The last post talked about what carbohydrates were at the molecular level and I included some basic recommendations. Nutrition information can be a lot to take in, but I also think it’s also a good base to understand how food supports our bodies.
This post will talk more about how carbohydrates provide us energy, some other considerations you may want to think about when building your own plan and some places that you may not realize you can find carbohydrates.
We know that carbohydrates are a form of energy, that’s the simple answer. A deeper step into it – carbohydrates (glucose) are the first fuel source utilized and they are preferred by different organ systems like the nervous system. This doesn’t mean we can’t get fuel from other macronutrients like fat, it just means that the optimal choice for a healthy body is typically carbohydrates. We get 4 calories per gram of carbohydrates consumed (Thompson & Manore, 2015).
The more complex answer: glucose provides the necessary nutrients in cellular respiration for the creation of Adenosine triphosphate or ATP (Reece, Taylor, Simon, Dickey, & Hogan, 2015). Below is the process of cellular respiration, which utilizes glucose and oxygen. These break down to carbon dioxide, water and ATP. Energy not used can be lost as heat (not pictured). If you think the science is cool, here a little video about it.
ATP is needed in almost all forms of cellular work. Each action we do from sitting at the breakfast table to lifting weights in the gym needs ATP to be performed, but they all use different amounts of energy.
However, our cells can only store a limited amount of ATP, which means we need to continuously create it throughout the day.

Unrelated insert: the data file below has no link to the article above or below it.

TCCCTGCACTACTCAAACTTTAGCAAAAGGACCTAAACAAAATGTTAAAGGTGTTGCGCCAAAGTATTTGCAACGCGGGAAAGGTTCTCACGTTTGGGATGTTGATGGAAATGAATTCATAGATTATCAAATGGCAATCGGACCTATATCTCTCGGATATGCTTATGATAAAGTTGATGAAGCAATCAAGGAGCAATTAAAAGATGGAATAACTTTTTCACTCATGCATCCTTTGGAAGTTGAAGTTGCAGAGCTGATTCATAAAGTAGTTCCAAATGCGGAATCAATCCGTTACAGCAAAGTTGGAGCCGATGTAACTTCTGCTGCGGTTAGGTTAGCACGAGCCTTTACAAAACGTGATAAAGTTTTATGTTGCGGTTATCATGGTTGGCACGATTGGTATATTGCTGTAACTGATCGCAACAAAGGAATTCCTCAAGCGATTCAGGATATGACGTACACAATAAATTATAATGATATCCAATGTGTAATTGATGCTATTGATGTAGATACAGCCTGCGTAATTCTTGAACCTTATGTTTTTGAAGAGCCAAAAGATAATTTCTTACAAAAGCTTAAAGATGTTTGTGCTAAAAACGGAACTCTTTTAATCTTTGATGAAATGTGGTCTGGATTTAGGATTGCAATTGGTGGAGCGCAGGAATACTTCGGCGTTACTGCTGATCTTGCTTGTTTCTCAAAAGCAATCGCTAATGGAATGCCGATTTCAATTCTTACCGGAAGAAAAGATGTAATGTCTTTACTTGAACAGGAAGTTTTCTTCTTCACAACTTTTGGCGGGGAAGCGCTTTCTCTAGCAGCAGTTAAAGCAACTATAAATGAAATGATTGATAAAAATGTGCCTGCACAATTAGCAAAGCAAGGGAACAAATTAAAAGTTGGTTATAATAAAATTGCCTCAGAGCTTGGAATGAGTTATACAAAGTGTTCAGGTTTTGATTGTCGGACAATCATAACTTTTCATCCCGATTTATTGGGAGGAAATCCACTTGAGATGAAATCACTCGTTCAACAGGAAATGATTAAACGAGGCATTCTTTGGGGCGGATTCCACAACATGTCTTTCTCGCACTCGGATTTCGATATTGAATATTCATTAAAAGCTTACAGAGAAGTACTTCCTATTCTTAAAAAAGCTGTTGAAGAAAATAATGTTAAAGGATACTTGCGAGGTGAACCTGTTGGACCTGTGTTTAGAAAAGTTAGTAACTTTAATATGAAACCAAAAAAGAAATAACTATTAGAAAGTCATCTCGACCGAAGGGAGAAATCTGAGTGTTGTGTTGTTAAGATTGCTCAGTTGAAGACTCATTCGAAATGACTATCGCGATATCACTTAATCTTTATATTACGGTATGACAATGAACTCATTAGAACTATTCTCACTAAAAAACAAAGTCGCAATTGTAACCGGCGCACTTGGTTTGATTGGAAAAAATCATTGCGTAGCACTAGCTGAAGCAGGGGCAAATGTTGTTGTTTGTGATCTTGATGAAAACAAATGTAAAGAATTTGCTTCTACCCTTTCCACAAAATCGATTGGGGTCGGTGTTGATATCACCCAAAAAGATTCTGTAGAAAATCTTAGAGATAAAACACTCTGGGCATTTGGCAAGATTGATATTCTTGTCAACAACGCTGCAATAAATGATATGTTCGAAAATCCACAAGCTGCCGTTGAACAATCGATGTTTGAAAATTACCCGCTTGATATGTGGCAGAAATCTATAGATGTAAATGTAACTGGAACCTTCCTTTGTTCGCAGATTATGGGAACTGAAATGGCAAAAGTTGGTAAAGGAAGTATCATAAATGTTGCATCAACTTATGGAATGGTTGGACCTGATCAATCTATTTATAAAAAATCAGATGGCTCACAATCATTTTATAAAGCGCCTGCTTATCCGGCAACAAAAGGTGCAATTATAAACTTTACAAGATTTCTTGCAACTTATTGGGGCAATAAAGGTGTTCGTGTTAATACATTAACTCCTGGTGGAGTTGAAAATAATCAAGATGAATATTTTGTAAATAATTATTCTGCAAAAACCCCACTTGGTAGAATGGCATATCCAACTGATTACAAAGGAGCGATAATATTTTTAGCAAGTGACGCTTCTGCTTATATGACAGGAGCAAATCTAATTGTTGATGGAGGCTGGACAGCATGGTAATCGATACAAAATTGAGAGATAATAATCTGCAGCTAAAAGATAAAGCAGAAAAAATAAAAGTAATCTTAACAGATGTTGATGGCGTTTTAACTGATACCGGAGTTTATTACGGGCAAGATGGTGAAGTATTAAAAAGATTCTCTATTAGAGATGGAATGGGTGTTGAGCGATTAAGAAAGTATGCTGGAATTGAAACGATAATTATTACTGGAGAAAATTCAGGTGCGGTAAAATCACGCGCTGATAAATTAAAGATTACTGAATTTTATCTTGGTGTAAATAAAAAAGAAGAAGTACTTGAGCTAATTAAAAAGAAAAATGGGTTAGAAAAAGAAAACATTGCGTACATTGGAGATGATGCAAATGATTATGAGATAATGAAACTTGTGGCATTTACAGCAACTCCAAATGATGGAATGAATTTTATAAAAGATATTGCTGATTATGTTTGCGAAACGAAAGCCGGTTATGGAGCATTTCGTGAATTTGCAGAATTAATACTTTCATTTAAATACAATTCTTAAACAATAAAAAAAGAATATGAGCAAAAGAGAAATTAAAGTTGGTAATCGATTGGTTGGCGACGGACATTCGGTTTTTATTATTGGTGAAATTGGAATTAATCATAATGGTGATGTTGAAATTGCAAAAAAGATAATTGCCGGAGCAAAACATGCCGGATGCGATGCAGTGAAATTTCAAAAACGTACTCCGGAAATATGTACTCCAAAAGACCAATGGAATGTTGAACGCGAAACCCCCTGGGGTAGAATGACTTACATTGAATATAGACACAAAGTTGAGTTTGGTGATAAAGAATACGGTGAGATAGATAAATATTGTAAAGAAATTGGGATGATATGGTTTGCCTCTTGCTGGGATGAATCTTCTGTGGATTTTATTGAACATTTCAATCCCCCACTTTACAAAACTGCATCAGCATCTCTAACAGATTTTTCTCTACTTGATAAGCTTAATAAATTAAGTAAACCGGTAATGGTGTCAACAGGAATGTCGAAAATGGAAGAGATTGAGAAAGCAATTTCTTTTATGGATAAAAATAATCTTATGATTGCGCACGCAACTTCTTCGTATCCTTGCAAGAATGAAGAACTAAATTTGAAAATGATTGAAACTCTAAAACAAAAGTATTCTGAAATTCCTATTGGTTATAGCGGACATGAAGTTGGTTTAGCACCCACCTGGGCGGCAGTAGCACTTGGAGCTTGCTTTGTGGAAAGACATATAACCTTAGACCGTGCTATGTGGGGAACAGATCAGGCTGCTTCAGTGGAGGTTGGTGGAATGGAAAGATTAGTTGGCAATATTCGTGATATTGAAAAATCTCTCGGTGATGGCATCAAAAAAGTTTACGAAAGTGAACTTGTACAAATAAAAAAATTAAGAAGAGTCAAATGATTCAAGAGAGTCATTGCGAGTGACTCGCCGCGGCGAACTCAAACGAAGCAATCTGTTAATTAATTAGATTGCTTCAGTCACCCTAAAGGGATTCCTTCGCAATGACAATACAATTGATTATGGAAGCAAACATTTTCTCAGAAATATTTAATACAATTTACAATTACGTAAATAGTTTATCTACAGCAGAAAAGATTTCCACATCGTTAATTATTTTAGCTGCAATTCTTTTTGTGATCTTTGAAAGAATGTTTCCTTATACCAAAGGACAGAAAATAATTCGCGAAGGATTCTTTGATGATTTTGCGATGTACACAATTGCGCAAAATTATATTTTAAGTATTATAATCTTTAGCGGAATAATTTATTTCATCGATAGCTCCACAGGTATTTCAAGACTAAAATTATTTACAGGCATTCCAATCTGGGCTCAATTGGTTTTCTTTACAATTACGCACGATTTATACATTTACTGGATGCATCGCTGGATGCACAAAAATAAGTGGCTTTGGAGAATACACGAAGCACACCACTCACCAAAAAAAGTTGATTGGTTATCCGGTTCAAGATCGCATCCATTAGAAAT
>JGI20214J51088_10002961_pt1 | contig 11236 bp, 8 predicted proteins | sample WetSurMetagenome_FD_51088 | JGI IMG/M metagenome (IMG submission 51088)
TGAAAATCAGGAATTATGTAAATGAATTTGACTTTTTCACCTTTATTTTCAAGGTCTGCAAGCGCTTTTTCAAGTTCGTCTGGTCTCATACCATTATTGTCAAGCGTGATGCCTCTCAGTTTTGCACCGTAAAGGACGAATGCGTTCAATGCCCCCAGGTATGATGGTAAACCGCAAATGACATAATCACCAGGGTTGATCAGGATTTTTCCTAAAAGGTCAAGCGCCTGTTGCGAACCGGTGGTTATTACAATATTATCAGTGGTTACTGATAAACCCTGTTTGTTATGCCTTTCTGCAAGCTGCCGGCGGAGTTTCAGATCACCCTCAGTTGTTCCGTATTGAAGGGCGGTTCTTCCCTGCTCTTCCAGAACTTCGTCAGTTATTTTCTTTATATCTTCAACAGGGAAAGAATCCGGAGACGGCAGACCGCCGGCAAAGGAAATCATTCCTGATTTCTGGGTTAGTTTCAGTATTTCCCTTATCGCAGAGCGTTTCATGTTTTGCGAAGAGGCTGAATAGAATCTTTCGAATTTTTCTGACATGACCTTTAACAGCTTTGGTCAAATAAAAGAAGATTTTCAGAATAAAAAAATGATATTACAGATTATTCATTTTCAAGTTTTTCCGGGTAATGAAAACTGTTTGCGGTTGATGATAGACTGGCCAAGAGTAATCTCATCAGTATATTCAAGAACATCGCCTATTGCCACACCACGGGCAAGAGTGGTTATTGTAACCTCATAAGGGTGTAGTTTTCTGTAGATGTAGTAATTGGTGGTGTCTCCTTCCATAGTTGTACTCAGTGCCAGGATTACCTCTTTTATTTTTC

I know some of you are thinking, yeah, but what about the keto diet and running on fat or ketones. I talked about that in this post. But for the sake of decreasing fear around carbohydrates, which is ultimately what I’d like to do, we’re just going to talk about them in this post.
So how many carbohydrates does a person need in a day?
This question can be tricky because it goes back to the individual and the goals the individual has. I know you’re sick of that being part of the answer, and trust me, I hate having to add it in as a caveat, but it’s because we are often taught to think that cookie cutter plans must fit us and if they don’t work, it’s our fault – that’s absolutely not true.
Someone who is more active may need more than someone who is less active. When we talk about activity we can describe two things: daily activity or programmed activity.
Activity can be related to your job like a teacher or a medical professional who walks and stands most of the day or an office employee who sits most of their day. Activity also relates to additional exercise like lifting or running or yoga or swimming.
There’s controversy with the Dietary Guidelines for Americans recommendations and for a bunch of good reasons – we’ll get there in another post.
So, how many carbohydrates should I eat?
In general, it’s recommended that carbohydrates make up the largest part of your nutritional intake between 45-65% of calories. The United States bases these numbers off of a 2,000 calorie diet. For the sake of round numbers that means 900 calories (225g) to 1,300 calories (325g) should be consumed (Thompson & Manore, 2015). For a lot of people, that looks like a lot of carbohydrates, but this is why the individual matters.
This can be a helpful starting point, but it’s not a hard and fast rule.
What if you’re an athlete?